Bravest effort of the night was Camille Gross and Leslie Epsztein’s animated projection onto the façade of the Café Royale. It was complex, detailed, animated and looking stunning on regency splendour of the architecture but it had the impossible task of competing with Coke and Hitachi on the famous Picadilly Circus billboard right alongside.
Just off lower Regents Street is Stéphane Masson’s supercube, a roughly 2m cube with a matrix of specimen jars on each side. Projected into the glass jars from within the cube was a set of girls who may well have walked down from Carnaby St after a Mary Quant styling session dancing to a little ditty somewhere between a nursery rhyme and some music hall nostalgia but the lyrics referred darkly to the boys and girls going to school, getting jobs, wearing suits, all turning out the same then the girls disappeared to be replaced by the faces of members of the public who had stared into the camera. The joke was on us, in a nice twist we WERE the ones who were all the same, or at least all those who stuck their vizogs into the camera lens for the thrill of seeing themselves in the glass bottles were.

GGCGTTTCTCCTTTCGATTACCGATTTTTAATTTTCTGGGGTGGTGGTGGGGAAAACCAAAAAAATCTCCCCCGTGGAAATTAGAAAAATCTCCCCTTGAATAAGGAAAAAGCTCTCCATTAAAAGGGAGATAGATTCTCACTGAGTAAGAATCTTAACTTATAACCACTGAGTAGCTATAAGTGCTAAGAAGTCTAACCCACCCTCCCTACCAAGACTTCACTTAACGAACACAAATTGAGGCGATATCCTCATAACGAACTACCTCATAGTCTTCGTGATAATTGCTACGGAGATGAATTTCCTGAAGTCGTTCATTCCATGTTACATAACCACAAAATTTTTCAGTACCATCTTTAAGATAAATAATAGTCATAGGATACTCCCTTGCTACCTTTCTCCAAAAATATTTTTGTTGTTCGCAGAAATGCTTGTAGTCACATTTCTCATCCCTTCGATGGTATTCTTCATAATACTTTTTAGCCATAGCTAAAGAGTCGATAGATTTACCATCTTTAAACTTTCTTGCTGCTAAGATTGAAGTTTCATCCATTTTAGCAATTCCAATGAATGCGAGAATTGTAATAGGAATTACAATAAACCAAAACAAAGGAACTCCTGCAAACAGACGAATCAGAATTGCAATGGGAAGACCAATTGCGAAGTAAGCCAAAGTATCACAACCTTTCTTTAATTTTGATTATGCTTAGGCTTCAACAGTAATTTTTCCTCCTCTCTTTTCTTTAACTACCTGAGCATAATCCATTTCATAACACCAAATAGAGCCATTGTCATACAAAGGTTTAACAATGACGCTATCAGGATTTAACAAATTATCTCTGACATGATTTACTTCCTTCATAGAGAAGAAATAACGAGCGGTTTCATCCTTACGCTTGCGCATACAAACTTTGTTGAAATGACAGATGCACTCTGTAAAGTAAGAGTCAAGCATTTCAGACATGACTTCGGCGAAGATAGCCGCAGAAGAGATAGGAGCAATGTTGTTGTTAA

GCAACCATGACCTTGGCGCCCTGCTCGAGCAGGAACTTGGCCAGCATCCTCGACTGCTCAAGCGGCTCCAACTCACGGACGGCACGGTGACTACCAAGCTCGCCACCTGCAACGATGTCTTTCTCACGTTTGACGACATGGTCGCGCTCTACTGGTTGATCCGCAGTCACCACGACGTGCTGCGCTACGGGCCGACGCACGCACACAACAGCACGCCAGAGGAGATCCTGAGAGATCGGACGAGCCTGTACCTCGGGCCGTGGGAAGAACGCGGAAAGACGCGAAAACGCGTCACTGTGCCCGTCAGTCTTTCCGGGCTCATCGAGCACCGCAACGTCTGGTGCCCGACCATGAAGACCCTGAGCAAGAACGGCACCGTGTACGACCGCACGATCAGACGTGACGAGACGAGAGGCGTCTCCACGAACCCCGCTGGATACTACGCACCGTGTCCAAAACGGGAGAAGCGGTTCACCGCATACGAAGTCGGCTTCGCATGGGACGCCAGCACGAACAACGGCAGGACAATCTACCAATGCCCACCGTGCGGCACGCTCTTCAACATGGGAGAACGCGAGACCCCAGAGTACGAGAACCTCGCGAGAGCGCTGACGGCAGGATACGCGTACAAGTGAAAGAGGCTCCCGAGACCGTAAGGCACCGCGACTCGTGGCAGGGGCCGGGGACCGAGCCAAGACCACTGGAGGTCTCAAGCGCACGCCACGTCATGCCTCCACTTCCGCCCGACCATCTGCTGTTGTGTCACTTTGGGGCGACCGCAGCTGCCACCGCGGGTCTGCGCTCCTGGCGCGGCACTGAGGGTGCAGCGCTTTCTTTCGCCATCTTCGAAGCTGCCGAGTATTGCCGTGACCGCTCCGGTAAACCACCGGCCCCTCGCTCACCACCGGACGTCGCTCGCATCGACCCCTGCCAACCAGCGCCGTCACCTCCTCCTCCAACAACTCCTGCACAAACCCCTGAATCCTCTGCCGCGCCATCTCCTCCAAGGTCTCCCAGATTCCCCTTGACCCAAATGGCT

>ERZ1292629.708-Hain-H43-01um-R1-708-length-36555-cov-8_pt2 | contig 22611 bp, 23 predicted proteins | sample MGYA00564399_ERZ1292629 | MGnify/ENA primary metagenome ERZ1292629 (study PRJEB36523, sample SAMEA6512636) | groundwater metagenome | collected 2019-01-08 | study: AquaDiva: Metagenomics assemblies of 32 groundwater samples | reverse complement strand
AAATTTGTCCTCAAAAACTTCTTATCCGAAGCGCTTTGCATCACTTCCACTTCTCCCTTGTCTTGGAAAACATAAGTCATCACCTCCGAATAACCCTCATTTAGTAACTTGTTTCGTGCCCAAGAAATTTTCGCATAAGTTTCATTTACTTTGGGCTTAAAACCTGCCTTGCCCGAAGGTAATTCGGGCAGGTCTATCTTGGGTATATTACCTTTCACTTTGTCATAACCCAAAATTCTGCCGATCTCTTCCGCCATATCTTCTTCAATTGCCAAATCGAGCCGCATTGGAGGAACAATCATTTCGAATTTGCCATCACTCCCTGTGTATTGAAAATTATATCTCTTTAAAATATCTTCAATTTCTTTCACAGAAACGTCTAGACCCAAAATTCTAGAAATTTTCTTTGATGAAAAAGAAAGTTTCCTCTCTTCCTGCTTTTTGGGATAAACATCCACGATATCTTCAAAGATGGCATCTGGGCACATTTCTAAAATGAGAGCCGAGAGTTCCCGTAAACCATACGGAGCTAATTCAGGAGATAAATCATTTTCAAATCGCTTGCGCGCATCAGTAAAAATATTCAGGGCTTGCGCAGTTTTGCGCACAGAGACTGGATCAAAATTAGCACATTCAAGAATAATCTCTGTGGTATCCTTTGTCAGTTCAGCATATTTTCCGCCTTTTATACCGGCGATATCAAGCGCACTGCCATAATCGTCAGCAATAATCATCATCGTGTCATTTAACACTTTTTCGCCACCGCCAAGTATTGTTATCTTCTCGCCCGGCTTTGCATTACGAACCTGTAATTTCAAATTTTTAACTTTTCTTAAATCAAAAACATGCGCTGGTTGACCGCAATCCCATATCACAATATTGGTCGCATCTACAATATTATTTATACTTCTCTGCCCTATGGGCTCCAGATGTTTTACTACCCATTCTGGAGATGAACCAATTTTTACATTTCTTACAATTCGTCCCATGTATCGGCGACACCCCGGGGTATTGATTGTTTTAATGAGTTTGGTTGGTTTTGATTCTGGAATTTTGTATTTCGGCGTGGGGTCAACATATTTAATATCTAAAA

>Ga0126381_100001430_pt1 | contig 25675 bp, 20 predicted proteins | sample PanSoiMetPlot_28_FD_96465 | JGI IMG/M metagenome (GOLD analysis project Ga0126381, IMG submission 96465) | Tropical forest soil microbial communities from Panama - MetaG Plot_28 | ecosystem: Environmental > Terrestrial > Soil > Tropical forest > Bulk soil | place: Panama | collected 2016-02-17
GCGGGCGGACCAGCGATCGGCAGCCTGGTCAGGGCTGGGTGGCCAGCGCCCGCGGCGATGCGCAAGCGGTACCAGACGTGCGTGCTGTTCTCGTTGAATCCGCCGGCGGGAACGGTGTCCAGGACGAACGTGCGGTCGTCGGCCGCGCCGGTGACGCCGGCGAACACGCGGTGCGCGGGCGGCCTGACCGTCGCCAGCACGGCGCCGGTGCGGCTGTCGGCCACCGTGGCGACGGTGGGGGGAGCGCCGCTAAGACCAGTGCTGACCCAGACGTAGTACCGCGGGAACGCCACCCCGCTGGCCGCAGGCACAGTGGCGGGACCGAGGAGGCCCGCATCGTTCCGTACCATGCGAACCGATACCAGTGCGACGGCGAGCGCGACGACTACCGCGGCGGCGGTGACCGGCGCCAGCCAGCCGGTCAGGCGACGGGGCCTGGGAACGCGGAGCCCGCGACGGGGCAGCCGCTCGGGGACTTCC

In St James’ Churchyard a family of 5 neon figures strides up towards Picadilly, not the most striking of the installations, if it wasn’t for the relatively minor interest of the light reflecting back from the railing spikes this one might not have bothered the camera.
Usually you wouldn’t want your lights buzzing but lack of buzz in this context is not a good thing. Tracy Emin’s neon “Be Faithful To Your Dream” was insipid in its message and lost in its distant location above a church door in a locked churchyard.
This was a start, looking at the guide – well worth investing £5 on the hardback guide as it makes navigating around far easier than using the VisitLondon App or the downloaded pdf map (minimum contribution £1) – there is something on at Kings Cross which may be investigated so long as it is relatively free of the famous human logjam that developed over previous lumiere weekends and also apparently there is something at major graffiti hall of fame Leake Street. Maybe there is light at the end of the tunnel!
Sat 20th Jan update: A wander around different locations, more Light Art photos added
After a wander around some of the highlights in Westminster, Southbank and Fitzrovia, here are some more photos: